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Consumers are racking up debt. Or should we say after a pandemic lull, we’re back to racking up the debt.
The Federal Reserve reports that consumer credit — mainly credit cards, student loans and auto loans — was up by $27 billion in October, a billion more than in September. That makes for a 6.9% annual rate of growth, which is faster than most people’s incomes are growing in this economy.
Credit card balances alone were up 15% in the third quarter — the quickest growth in 20 years, according to the Federal Reserve Bank of New York. And consumers are still keeping up the spending at a muscular, sort of long-distance-runner-type pace.
But as we borrow more, could we be headed for trouble?
Back in early 2021, at the height of the pandemic, many Americans were getting their debt under control.
“Everyone got their stimulus checks, and a lot of people used that to pay down some of their highest-rate debt,” said Curt Long at the National Association of Federally-Insured Credit Unions. “So we had a big deleveraging.”
“To the point that we’re now pretty much back to where we were on trend to be prior to the pandemic,” Long said. “I think this speaks to financial hardships with higher inflation.”
And keep in mind: Today’s consumer debt carries a significantly higher cost to the borrower because of the Fed’s interest rate hikes.
“These are the highest credit card rates we’ve ever seen, and we’ve been tracking this since 1985,” said Ted Rossman with Bankrate.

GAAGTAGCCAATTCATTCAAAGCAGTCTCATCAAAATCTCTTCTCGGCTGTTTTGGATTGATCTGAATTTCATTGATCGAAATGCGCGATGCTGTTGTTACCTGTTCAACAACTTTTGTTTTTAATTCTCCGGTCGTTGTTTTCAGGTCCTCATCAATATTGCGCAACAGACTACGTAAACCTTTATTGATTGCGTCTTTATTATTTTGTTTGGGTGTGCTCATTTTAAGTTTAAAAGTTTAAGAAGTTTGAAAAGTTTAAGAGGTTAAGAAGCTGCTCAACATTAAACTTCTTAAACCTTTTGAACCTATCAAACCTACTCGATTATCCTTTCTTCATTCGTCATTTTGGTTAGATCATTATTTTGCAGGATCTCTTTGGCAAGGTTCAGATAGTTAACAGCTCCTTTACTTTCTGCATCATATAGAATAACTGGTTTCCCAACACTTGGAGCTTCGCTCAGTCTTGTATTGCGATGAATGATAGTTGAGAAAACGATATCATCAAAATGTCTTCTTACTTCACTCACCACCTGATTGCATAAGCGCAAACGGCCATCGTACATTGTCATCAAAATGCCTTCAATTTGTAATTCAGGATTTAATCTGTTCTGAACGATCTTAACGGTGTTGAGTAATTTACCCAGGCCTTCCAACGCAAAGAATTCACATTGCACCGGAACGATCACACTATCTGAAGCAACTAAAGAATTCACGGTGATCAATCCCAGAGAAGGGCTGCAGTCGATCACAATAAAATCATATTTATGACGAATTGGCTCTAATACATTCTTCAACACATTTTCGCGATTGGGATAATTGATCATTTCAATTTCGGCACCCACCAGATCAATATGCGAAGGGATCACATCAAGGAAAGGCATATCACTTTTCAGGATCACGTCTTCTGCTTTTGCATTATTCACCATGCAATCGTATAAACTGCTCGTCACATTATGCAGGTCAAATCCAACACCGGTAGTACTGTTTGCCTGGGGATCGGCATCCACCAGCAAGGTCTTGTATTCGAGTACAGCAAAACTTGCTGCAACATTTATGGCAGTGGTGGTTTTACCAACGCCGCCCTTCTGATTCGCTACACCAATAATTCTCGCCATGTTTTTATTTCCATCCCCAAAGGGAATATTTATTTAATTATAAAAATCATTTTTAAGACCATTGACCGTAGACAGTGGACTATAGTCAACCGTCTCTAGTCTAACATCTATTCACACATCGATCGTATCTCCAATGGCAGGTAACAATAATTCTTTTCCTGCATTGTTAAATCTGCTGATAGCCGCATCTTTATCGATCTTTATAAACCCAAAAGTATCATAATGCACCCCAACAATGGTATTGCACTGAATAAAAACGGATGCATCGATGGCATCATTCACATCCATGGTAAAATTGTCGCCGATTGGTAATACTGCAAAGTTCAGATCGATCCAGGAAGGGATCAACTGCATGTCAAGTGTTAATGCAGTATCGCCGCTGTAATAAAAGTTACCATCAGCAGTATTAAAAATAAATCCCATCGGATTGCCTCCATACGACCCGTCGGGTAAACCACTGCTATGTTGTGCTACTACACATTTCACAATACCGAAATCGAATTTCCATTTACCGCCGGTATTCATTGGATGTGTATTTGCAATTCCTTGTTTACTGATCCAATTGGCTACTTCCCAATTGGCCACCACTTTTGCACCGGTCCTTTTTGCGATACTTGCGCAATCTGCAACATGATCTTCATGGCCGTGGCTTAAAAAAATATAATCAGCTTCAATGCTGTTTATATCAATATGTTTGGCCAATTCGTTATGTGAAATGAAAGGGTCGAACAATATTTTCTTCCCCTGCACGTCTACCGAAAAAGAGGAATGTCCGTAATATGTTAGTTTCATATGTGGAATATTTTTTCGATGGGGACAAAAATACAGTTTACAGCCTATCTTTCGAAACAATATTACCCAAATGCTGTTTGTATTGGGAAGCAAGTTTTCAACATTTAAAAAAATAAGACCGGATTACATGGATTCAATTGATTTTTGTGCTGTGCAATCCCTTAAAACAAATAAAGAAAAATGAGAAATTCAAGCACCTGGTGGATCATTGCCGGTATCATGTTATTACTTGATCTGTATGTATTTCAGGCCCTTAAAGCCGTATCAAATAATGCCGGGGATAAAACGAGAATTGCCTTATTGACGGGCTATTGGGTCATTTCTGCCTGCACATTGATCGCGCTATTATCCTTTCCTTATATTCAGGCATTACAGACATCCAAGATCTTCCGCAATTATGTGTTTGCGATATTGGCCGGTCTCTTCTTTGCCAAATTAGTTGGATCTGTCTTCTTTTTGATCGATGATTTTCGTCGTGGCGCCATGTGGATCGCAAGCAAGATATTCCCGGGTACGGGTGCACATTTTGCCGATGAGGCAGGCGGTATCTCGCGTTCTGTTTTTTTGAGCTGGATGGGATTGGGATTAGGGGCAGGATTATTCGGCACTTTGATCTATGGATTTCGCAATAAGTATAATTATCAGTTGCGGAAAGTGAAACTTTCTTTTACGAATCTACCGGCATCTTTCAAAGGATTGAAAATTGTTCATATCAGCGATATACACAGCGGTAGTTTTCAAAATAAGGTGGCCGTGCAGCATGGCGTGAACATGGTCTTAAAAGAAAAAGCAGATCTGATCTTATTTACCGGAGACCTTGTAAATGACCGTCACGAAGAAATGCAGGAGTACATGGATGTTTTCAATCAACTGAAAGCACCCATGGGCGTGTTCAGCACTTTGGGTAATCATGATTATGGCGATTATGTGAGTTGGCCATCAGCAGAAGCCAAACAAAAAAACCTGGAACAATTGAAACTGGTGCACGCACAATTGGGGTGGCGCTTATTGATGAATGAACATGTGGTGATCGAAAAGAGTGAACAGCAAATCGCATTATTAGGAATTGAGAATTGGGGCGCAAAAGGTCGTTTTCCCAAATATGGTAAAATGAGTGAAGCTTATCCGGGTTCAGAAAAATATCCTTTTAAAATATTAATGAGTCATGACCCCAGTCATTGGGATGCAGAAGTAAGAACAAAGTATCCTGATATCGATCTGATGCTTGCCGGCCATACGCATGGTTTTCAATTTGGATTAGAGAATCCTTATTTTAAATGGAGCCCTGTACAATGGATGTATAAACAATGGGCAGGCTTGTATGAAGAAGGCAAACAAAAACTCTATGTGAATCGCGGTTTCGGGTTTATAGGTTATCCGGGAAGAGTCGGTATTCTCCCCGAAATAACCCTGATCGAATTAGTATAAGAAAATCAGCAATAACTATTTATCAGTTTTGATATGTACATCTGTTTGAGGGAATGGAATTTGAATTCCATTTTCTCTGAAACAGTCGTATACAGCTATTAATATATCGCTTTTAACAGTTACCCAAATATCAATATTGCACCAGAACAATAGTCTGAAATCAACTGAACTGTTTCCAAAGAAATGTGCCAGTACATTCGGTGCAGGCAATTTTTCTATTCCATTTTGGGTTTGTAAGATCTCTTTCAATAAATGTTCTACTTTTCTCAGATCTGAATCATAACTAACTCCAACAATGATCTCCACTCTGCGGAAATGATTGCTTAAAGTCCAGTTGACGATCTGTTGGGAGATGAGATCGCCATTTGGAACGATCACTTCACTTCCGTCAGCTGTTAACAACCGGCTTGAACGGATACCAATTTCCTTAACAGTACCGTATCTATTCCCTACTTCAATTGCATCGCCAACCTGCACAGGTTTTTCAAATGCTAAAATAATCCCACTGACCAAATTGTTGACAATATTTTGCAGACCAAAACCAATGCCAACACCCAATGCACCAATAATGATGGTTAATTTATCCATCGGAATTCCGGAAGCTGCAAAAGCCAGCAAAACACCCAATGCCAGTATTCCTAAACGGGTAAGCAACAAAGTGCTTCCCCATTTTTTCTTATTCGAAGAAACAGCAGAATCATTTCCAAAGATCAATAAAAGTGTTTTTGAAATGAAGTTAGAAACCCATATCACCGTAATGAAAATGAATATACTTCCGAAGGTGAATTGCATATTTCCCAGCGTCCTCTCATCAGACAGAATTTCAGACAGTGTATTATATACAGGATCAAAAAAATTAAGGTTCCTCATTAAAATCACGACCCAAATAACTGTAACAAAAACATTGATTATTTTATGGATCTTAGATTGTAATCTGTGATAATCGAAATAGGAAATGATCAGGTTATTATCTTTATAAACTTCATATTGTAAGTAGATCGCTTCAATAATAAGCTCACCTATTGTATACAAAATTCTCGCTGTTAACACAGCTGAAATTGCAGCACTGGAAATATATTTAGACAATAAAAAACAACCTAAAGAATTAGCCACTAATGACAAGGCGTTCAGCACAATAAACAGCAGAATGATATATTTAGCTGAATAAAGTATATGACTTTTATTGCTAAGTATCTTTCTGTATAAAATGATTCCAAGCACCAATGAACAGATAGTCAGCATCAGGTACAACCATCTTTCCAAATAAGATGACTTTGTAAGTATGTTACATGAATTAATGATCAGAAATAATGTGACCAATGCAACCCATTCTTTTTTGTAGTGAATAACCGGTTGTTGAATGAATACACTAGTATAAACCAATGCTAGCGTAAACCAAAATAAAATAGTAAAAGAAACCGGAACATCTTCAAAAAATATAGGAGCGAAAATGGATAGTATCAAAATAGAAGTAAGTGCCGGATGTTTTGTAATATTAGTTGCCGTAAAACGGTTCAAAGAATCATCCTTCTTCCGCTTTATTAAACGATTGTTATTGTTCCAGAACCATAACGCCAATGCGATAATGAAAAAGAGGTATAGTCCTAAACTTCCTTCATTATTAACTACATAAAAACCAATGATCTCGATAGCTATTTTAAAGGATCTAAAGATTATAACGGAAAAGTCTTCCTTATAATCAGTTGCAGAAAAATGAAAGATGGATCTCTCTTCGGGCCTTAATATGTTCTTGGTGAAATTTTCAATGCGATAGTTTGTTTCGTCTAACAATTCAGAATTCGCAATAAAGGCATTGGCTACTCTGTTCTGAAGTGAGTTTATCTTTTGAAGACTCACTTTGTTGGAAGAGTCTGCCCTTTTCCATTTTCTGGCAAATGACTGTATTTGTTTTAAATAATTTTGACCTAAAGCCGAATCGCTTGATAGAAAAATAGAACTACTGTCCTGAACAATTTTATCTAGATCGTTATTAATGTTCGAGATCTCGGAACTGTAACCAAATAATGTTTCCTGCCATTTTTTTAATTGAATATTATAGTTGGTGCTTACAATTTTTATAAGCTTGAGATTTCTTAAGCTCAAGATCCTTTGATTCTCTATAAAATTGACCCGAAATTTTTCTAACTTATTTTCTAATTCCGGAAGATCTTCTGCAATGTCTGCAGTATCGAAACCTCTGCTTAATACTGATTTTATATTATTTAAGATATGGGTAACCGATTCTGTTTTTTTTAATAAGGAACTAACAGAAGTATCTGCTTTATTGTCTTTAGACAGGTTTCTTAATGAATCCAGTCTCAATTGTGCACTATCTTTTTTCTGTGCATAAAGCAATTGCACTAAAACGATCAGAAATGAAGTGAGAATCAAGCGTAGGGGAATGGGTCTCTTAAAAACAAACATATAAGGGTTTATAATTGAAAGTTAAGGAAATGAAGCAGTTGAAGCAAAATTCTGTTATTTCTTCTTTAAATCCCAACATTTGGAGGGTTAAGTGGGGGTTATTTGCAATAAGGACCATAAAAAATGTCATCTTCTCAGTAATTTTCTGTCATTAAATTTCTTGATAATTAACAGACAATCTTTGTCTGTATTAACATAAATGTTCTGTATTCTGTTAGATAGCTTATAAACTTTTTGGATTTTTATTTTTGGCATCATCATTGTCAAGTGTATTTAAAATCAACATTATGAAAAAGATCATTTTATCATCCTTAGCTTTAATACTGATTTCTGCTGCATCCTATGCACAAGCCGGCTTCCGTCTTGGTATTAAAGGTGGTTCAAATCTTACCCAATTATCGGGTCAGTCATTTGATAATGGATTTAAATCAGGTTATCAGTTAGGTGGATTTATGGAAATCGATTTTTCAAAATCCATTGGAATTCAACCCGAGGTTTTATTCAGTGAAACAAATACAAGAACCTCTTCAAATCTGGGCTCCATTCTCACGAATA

Higher balances plus higher interest rates dig a deeper hole for consumers. “There is a cumulative effect,” Rossman said. “And we’re worried that next year we may have a recession — hopefully a mild one. We are expecting further upticks in delinquency.”
There is an upside to rising consumer debt. Sam Stovall at CFRA Research points out that it’s a sign of strong consumer demand.
“The more that consumers buy, the lower the likelihood that we are going to be falling into recession.”
Higher debt and interest payments are also good for banks, Stovall added. Remember, they’re part of the economy too.
But what’s not so good? “If we do fall into recession, then these consumers who now have higher debt levels could have a hard time paying them off if they end up losing their jobs,” Stovall said.
Fortunately for consumers, the retailers they’re buying from and the banks they’re borrowing from, there’s no sign that unemployment is on the rise. At least not yet.
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